This is answered in a paper by Raab and Steger (they switch your $n$ and $m$). The case $n=m$ is simpler and had been known before (see their introduction).
Intuitively, in order to find the "correct" answer, you calculate the expected number of bins $X_t$ which get at least $t$ balls; the value of $t$ such that $X_t \approx 1$ should be "close" to the expectation.
In order to make this rigorous, follow these steps:
- Find a critical value $t_0$ such that if $t \ll t_0$ then the probability that a given box gets at least $t$ balls is very close to $1$, and if $t \gg t_0$ then it is very close to $0$.
- When $t \gg t_0$, a union bound shows that with high probability no box gets at least $t$ balls.
- When $t \ll t_0$, the expected number of boxes with at least $t$ balls is very close to $m$, and so the probability that no box gets at least $t$ balls is very small.
- Deduce that most of the probability mass of the expectation is concentrated around $t_0$, and so the expectation itself is close to $t_0$.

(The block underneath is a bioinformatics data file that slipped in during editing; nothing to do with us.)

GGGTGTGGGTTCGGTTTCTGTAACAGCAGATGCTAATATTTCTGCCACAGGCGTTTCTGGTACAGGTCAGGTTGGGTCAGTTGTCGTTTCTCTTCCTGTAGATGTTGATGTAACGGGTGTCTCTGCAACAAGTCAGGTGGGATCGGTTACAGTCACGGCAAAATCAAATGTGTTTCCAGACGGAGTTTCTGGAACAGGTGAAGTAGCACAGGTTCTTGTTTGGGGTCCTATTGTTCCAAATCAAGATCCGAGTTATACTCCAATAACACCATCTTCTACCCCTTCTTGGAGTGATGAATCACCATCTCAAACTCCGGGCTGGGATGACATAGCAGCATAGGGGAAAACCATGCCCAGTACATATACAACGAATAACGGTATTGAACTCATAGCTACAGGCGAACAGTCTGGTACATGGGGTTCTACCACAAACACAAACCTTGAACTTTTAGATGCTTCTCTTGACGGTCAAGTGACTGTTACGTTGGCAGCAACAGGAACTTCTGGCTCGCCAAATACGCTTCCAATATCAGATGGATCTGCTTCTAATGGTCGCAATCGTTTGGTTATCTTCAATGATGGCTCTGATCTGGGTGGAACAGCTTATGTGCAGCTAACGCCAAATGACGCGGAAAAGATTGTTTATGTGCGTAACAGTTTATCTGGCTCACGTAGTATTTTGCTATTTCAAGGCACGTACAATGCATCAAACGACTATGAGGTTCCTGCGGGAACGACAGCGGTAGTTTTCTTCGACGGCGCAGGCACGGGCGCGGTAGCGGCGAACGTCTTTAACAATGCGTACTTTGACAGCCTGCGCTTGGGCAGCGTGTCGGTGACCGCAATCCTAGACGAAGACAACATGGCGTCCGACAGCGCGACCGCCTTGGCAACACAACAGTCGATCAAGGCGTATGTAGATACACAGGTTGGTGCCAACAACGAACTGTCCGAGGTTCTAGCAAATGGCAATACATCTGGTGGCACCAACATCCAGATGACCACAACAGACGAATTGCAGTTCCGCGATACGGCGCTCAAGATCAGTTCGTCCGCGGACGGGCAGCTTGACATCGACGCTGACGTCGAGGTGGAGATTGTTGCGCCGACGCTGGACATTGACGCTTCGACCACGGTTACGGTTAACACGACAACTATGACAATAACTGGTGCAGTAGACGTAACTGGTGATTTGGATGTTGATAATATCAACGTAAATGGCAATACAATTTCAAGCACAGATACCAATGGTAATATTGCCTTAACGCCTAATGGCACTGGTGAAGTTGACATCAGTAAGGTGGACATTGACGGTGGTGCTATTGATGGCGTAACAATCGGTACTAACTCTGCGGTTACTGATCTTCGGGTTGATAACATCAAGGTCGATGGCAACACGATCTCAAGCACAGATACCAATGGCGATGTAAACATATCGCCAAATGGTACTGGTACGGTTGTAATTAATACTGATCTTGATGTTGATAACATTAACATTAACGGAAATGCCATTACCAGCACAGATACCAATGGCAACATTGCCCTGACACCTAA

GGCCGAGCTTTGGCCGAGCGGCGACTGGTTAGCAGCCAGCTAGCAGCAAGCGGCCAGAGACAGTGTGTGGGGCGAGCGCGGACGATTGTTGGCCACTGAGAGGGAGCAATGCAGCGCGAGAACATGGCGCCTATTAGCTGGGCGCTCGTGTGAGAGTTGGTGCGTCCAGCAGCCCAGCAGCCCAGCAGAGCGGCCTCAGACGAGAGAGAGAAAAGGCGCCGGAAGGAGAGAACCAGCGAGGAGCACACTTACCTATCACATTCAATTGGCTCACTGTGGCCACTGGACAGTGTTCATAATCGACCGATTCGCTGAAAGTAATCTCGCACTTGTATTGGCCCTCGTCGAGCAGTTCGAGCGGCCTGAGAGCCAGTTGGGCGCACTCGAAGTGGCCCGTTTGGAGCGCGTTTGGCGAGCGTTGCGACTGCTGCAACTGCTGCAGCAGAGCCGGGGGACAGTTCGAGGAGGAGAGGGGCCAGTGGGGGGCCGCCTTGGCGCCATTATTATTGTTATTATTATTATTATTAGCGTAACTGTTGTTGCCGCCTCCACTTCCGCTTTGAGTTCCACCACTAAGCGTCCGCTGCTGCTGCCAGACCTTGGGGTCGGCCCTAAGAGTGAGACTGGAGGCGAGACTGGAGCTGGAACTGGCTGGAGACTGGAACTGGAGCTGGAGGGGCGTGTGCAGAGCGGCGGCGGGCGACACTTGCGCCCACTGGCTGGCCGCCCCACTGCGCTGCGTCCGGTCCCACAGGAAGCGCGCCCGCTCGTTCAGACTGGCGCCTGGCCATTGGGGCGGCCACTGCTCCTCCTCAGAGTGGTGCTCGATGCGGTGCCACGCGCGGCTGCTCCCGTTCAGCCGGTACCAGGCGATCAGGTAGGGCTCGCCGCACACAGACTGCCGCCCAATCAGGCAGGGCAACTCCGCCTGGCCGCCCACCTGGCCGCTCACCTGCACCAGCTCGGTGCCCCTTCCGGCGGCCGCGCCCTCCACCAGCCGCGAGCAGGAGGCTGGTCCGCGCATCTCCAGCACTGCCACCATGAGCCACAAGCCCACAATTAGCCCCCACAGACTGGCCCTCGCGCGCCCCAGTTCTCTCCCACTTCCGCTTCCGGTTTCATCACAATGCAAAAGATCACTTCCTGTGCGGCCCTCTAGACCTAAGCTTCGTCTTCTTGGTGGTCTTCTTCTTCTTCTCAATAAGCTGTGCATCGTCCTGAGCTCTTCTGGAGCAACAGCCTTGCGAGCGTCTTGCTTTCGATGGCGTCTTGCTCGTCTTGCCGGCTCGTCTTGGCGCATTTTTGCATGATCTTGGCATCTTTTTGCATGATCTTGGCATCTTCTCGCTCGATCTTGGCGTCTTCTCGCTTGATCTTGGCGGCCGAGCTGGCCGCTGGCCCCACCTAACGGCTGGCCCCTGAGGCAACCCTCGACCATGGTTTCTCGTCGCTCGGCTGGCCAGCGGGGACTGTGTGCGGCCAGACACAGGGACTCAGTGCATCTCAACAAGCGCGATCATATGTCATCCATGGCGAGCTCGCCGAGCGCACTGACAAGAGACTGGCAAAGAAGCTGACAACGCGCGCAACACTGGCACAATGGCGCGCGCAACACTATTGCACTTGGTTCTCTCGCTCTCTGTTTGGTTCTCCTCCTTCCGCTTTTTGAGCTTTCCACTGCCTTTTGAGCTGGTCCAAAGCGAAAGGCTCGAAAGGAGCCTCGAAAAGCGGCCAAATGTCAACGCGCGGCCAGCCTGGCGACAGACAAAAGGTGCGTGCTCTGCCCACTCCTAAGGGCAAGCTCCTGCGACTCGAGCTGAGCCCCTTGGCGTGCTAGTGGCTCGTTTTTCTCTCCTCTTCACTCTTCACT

When doing the calculations, we hit a problem in step 3: the number of expected boxes with at least $t$ balls is not $m$ but somewhat smaller. Raab and Steger show that the variable $X_t$ is concentrated around its expectation (using the "second moment method", i.e. Chebyshev's inequality), and so $\Pr[X_t = 0]$ is indeed small.
Most of the work is estimating the binomial distribution of the number of balls in each box, finding the correct $t_0$ for each case; the method fails when the number of balls is significantly smaller than the number of bins.
Here is some Sage code:
def analyze_partition(partition, bins):
last = partition
counts = 
for part in partition[1:]:
if part != last:
last = part
counts += 
counts[-1] += 1
counts.append(bins - sum(counts))
return multinomial(*partition) * multinomial(*counts)
def expected_max(balls, bins):
return sum([max(partition) * analyze_partition(partition, bins)
for partition in partitions(balls)
if len(partition) <= bins])/bins^balls
When plugging $10$ balls and $5$ bins, I get $$1467026/390625 \approx 3.76.$$